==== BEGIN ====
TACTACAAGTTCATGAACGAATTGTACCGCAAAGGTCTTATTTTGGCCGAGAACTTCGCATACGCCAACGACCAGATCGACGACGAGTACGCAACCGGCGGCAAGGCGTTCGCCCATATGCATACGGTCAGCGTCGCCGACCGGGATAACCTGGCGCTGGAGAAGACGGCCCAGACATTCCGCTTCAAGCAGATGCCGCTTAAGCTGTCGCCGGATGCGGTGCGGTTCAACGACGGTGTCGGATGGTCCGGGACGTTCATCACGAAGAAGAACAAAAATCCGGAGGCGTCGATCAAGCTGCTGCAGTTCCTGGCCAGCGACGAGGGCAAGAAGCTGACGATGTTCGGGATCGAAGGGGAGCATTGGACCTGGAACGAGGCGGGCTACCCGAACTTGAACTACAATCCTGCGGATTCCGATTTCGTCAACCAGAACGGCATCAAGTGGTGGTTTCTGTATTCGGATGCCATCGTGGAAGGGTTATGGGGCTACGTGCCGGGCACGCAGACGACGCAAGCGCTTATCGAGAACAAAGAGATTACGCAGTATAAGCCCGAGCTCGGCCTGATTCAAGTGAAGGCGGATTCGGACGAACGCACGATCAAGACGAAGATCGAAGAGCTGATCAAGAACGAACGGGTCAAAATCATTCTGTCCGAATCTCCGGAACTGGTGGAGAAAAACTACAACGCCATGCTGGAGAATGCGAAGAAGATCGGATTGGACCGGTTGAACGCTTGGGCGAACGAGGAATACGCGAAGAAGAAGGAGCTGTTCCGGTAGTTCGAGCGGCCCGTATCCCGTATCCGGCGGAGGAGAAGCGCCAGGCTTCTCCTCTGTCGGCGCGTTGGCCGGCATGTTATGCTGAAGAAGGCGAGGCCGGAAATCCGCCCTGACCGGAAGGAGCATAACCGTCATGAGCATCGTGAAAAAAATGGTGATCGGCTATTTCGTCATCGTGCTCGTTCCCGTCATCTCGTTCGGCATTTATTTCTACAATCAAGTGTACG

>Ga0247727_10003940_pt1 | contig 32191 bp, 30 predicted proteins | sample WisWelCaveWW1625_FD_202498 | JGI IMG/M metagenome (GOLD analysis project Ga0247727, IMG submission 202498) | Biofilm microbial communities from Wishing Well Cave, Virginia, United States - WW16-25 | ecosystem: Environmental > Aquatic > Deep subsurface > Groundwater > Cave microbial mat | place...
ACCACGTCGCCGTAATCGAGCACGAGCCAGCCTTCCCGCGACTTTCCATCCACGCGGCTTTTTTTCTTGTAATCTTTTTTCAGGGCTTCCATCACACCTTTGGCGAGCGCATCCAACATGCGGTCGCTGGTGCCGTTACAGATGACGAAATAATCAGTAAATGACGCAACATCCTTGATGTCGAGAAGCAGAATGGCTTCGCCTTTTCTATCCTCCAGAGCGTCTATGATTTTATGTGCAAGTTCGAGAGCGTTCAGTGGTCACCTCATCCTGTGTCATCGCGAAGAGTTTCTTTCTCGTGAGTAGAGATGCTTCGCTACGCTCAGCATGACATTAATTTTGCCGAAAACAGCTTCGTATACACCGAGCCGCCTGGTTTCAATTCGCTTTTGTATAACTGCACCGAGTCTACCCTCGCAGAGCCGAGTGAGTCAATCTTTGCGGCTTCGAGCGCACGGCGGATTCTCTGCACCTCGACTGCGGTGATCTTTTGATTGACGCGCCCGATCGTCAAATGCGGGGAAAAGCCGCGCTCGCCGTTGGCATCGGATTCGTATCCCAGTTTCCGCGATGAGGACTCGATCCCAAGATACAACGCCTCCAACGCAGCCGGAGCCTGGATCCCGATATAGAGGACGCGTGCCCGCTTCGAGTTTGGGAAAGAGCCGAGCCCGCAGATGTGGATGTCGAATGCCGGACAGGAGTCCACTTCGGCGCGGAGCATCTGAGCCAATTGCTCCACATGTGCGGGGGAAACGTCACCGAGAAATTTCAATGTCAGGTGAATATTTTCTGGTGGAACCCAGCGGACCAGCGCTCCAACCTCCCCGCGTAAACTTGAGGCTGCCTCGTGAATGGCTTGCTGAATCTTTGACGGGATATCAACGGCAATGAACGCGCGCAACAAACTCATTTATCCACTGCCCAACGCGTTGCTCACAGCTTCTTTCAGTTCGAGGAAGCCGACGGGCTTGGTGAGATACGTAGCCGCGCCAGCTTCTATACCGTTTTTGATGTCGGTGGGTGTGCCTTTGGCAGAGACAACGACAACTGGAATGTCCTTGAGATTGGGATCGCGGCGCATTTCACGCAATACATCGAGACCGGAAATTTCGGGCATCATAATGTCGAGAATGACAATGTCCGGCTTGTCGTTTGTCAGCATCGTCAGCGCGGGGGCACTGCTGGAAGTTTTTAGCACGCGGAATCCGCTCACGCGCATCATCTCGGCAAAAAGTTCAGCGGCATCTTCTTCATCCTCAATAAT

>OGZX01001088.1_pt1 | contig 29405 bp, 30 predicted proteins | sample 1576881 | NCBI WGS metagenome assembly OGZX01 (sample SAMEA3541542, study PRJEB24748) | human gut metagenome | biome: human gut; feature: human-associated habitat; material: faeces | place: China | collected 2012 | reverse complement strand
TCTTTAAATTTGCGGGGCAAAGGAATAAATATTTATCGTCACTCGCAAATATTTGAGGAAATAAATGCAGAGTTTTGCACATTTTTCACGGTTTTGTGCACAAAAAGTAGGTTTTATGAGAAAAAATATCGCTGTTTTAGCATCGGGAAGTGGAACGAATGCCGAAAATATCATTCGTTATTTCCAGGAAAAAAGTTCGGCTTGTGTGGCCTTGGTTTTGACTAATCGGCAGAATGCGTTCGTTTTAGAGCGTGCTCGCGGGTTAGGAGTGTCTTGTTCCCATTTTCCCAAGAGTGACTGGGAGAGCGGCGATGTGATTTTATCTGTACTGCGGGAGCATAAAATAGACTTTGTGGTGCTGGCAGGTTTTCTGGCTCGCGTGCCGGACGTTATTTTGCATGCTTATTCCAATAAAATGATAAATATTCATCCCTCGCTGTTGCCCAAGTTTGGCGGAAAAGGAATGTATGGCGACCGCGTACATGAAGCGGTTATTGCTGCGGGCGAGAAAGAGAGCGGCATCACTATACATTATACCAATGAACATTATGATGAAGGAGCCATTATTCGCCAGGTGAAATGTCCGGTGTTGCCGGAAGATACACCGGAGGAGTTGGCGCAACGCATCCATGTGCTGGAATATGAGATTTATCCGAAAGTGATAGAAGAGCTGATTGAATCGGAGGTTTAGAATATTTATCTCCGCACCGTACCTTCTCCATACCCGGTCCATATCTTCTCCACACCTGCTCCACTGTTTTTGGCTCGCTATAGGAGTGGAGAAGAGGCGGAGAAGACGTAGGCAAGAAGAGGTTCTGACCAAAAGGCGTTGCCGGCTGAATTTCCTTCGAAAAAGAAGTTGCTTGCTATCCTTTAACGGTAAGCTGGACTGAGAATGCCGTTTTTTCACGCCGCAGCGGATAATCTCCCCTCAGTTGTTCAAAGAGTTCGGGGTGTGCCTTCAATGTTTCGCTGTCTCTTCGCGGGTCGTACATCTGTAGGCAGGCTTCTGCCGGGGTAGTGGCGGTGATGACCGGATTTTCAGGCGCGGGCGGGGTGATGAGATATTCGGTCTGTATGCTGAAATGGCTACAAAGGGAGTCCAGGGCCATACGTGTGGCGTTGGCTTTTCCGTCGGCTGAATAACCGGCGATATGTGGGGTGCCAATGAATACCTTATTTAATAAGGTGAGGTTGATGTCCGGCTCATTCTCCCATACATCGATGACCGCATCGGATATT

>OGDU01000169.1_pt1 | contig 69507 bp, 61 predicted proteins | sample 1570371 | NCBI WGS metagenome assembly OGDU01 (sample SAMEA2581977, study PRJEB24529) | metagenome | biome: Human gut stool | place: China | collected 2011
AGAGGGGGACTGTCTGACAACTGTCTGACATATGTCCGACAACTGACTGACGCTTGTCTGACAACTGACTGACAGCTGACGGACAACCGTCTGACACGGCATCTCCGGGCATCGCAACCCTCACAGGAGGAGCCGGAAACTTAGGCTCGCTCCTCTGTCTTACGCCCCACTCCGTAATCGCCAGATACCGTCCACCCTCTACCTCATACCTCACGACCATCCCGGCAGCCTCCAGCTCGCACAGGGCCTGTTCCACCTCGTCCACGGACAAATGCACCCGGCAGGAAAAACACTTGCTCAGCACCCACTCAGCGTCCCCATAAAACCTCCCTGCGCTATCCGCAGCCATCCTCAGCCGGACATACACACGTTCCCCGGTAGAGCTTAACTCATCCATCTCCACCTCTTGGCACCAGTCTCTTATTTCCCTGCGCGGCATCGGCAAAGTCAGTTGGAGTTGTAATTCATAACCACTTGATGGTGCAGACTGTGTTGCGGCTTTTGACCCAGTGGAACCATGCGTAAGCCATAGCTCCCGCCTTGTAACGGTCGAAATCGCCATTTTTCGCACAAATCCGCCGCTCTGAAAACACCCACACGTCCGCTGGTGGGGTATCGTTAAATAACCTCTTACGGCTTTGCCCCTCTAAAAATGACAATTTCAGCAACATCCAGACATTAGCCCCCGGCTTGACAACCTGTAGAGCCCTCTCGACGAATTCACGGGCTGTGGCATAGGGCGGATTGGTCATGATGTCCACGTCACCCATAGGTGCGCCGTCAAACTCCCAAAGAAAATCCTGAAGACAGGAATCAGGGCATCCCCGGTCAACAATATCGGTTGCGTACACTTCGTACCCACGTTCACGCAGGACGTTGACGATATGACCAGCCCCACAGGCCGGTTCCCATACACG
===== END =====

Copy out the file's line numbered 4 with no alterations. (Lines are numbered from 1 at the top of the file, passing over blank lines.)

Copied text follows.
>OGZX01001088.1_pt1 | contig 29405 bp, 30 predicted proteins | sample 1576881 | NCBI WGS metagenome assembly OGZX01 (sample SAMEA3541542, study PRJEB24748) | human gut metagenome | biome: human gut; feature: human-associated habitat; material: faeces | place: China | collected 2012 | reverse complement strand